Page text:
I have been very hesitant to post regarding our cross country move as it still feels very “other-worldly” we have not landed in our new home yet, currently interloping for the summer in Bangor, Maine.
Shall I digress? A bit, perhaps.
We decided after what feels like years of deliberation to move our small and lovely colony to Maine, the homeland for mom and a place of endless excitement.
So, we did it and it has all gone exactly according to our plan thus far and the kids seem completely on board, but there is a part of it that feels unfinished, I keep waiting for the other “shoe to drop”. My imagination has images of weeping and wailing children and complaining and thunderous appropriations on why oh why are we in Maine?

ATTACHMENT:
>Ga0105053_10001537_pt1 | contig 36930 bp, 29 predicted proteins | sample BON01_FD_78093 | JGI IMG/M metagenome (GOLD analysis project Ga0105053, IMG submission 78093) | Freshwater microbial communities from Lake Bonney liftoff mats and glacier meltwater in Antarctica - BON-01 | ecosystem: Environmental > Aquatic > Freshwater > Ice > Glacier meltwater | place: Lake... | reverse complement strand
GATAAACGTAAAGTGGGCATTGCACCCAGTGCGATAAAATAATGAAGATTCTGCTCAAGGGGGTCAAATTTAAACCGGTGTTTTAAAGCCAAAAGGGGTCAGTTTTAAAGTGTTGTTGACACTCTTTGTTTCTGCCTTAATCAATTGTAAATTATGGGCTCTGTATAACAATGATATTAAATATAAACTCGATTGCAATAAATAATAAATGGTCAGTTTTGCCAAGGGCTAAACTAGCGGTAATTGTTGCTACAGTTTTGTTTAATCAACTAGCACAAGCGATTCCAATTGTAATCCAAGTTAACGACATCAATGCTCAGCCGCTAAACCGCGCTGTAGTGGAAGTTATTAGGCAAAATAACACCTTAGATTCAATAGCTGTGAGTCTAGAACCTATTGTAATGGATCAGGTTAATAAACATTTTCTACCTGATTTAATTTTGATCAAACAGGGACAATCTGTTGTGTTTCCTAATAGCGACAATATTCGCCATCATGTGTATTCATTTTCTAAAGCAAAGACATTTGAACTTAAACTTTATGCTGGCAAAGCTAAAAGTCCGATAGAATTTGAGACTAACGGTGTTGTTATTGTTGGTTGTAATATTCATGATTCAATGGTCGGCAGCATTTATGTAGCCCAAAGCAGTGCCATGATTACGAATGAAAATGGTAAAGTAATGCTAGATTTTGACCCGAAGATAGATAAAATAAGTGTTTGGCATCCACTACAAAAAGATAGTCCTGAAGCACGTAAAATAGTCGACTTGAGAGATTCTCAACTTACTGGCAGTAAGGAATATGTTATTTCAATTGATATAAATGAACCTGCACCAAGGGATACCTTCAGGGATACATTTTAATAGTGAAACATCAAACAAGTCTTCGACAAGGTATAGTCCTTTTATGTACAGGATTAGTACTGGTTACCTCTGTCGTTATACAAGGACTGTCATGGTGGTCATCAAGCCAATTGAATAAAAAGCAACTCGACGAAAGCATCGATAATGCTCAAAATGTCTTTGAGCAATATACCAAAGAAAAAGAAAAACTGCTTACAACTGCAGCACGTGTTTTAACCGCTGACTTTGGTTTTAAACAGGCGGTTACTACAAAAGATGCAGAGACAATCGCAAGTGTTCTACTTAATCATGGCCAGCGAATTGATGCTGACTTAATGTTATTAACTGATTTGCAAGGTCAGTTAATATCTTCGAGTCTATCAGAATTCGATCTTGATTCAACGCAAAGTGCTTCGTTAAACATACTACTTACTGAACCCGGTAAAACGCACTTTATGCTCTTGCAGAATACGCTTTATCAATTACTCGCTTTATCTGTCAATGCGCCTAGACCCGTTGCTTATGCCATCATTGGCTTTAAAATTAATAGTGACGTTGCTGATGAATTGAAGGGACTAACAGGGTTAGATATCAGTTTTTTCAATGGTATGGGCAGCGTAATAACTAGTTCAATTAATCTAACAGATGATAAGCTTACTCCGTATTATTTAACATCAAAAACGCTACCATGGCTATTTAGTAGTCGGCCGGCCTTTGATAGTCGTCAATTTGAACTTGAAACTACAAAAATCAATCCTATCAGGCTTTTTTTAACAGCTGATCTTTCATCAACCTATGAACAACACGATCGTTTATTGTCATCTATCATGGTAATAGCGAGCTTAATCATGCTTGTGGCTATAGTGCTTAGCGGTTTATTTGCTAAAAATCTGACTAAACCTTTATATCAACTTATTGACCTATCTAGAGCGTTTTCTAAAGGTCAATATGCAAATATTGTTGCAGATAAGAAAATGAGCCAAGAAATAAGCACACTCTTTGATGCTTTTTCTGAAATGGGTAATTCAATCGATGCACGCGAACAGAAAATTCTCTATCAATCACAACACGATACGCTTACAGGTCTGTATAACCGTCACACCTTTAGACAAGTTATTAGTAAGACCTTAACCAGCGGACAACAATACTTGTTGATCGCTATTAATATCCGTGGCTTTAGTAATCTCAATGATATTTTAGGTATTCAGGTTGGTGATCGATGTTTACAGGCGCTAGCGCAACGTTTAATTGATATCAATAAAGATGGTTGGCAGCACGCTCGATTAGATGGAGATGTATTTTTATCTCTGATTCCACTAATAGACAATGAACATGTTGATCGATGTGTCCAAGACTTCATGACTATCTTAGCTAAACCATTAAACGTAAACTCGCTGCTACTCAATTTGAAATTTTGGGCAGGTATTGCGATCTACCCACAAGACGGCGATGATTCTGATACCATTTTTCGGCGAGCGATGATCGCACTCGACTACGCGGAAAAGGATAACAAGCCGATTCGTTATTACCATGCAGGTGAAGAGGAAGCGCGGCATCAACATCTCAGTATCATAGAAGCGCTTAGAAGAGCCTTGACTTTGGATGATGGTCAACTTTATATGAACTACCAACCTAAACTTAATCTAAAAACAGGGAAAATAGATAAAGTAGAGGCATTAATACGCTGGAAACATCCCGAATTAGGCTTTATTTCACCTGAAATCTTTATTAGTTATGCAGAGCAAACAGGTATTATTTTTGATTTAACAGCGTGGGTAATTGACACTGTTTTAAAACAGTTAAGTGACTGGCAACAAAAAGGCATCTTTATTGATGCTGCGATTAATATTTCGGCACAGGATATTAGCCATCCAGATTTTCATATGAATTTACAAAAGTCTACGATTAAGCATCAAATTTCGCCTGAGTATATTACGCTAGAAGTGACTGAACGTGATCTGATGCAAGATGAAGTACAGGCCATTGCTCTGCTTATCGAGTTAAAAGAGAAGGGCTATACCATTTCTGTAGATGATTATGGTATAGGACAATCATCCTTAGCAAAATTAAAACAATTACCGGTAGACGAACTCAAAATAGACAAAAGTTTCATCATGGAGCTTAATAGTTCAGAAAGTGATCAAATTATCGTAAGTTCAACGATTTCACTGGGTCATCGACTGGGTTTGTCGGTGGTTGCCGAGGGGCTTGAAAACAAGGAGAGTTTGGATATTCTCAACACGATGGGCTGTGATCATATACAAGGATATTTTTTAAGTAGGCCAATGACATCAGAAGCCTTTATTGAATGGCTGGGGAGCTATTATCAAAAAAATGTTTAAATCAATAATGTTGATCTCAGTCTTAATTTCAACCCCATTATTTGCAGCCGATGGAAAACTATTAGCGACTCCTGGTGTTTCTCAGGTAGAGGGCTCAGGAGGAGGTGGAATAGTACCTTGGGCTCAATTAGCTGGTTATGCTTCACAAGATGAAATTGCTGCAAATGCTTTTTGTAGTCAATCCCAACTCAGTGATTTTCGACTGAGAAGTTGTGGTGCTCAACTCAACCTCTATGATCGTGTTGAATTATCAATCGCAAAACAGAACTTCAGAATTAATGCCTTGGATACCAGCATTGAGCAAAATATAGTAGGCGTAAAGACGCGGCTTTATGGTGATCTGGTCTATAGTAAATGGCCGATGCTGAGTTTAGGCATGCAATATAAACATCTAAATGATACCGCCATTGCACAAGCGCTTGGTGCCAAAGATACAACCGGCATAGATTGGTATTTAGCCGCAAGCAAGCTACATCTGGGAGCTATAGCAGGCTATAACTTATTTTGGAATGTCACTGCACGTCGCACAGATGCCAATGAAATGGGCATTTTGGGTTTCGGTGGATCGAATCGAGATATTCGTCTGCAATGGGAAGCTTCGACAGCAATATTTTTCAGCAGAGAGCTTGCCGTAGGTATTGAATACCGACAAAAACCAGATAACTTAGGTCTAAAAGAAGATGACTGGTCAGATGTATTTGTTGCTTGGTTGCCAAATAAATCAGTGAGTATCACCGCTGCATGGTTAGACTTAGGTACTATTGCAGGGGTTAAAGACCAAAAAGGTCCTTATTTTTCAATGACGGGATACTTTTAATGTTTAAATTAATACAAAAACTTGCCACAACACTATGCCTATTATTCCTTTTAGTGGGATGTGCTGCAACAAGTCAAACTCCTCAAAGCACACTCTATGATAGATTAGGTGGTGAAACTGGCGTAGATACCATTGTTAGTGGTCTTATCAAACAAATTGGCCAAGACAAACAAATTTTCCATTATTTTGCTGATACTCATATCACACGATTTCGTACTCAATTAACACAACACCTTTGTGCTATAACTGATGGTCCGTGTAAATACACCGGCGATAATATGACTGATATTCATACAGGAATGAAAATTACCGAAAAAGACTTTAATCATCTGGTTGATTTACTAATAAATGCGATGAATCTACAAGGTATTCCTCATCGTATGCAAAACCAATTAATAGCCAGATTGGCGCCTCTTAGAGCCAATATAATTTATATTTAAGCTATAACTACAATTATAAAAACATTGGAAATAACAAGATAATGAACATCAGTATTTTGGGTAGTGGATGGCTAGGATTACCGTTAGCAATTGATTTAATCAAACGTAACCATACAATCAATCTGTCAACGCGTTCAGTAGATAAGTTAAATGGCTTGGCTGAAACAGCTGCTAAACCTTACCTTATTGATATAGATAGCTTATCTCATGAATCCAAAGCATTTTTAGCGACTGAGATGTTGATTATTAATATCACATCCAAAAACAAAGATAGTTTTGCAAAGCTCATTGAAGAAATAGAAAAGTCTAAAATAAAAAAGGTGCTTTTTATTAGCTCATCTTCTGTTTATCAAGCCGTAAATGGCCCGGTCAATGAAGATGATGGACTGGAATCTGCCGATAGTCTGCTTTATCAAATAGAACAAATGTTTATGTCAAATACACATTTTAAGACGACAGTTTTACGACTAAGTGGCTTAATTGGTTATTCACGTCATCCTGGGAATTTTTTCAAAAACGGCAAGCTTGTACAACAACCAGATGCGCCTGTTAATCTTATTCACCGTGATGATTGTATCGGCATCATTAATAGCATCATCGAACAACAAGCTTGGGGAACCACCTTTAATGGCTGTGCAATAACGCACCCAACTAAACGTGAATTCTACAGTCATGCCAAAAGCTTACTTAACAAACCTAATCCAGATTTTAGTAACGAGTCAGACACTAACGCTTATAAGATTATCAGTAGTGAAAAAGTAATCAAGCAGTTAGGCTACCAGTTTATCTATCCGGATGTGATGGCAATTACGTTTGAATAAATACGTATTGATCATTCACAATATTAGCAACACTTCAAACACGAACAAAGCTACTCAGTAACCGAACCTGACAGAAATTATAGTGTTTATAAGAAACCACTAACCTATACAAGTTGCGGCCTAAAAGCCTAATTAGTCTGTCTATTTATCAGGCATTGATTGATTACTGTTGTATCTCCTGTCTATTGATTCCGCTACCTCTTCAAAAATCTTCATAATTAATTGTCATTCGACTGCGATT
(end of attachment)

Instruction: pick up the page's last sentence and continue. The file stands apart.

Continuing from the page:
But what I see is this:
It is unfinished yes, we still have a few weeks to go before we move into our new home. For the last six weeks our entire life’s belongings have been sitting in a storage locker a few miles away, an infinite distance for all of us. Everybody wants some stability, some concrete reminder of our lives as we left them. A particular stuffed animal, Dad’s sushi, a backup for my computer, the list is varied and long in each our our minds.
I know we will get there and soon, and I truly wonder what it will be like to reflect back on this time, but for now I am truly thankful for how tightly knit we are as a family.